The maintenance of appropriate arterial tone is critically important for normal physiological arterial function. However, the cellular and molecular mechanisms remain poorly defined. Here, we have shown that in the mouse aorta, resident macrophages prevented arterial stiffness and collagen deposition in the steady state. Using phenotyping, transcriptional profiling, and targeted deletion of Csf1r, we have demonstrated that these macrophages-which are a feature of blood vessels invested with smooth muscle cells (SMCs) in both mouse and human tissues-expressed the hyaluronan (HA) receptor LYVE-l. Furthermore, we have shown they possessed the unique ability to modulate collagen expression in SMCs by matrix metalloproteinase MMP-9-dependent proteolysis through engagement of LYVE-1 with the HA pericellular matrix of SMCs. Our study has unveiled a hitherto unknown homeostatic contribution of arterial LYVE-1+ macrophages through the control of collagen production by SMCs and has identified a function of LYVE-1 in leukocytes.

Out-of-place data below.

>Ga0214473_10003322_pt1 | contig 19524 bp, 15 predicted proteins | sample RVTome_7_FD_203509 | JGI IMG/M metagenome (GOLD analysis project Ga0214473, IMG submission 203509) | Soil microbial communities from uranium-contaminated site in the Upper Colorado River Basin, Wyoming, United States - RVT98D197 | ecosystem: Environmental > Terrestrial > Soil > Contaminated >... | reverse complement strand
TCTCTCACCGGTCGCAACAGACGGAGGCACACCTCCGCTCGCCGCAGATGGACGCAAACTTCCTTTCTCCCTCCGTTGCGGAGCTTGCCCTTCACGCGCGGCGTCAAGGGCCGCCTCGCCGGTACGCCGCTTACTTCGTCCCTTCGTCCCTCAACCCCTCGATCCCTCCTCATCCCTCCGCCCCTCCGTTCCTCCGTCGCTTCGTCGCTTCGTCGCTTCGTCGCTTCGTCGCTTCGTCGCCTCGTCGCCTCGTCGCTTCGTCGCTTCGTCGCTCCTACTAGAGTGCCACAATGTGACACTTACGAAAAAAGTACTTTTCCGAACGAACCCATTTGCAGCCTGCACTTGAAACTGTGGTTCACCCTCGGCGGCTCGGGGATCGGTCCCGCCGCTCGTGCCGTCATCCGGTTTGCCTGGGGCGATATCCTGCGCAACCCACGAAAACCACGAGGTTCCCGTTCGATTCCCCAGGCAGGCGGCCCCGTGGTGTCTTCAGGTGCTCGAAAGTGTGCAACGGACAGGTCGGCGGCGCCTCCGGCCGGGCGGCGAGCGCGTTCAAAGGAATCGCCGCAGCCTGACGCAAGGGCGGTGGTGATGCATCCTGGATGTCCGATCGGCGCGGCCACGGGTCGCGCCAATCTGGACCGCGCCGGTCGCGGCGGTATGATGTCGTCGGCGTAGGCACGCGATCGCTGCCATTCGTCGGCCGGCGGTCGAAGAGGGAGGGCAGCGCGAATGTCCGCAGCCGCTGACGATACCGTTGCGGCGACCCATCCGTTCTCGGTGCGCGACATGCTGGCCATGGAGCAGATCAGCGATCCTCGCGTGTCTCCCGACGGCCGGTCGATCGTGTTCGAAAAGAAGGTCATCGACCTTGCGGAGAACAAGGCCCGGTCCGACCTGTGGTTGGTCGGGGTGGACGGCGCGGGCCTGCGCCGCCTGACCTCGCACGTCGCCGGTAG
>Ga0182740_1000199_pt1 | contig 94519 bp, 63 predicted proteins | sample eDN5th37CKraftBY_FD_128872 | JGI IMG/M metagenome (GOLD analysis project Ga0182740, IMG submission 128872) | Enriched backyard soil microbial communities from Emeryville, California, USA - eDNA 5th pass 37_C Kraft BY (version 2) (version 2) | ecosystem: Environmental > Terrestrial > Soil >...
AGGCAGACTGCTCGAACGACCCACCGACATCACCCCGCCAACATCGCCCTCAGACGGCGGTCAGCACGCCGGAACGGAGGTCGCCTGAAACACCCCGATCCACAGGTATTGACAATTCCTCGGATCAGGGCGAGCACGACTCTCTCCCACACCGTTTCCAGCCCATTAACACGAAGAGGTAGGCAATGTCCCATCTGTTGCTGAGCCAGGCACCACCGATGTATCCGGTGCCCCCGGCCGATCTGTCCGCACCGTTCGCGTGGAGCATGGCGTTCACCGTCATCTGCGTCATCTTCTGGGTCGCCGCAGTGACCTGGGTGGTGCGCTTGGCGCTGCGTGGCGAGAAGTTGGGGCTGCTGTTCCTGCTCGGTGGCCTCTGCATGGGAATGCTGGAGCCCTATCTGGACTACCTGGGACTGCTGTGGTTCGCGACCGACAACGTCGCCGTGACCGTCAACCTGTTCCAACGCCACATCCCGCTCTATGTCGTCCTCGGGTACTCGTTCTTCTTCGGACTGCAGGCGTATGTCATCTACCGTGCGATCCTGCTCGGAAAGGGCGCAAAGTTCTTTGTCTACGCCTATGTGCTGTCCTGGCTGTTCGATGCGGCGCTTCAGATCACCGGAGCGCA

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LYVE-1, arterial stiffness, artery, hyaluronan, macrophage, smooth muscle cell, Animals, Aorta, Collagen, Female, Glycoproteins, Humans, Hyaluronan Receptors, Hyaluronic Acid, Macrophages, Male, Matrix Metalloproteinase 9, Membrane Transport Proteins, Mice, Mice, Inbred C57BL, Mice, Knockout, Muscle, Smooth, Vascular, Myocytes, Smooth Muscle, Receptors, Granulocyte-Macrophage Colony-Stimulating Factor, Vascular Stiffness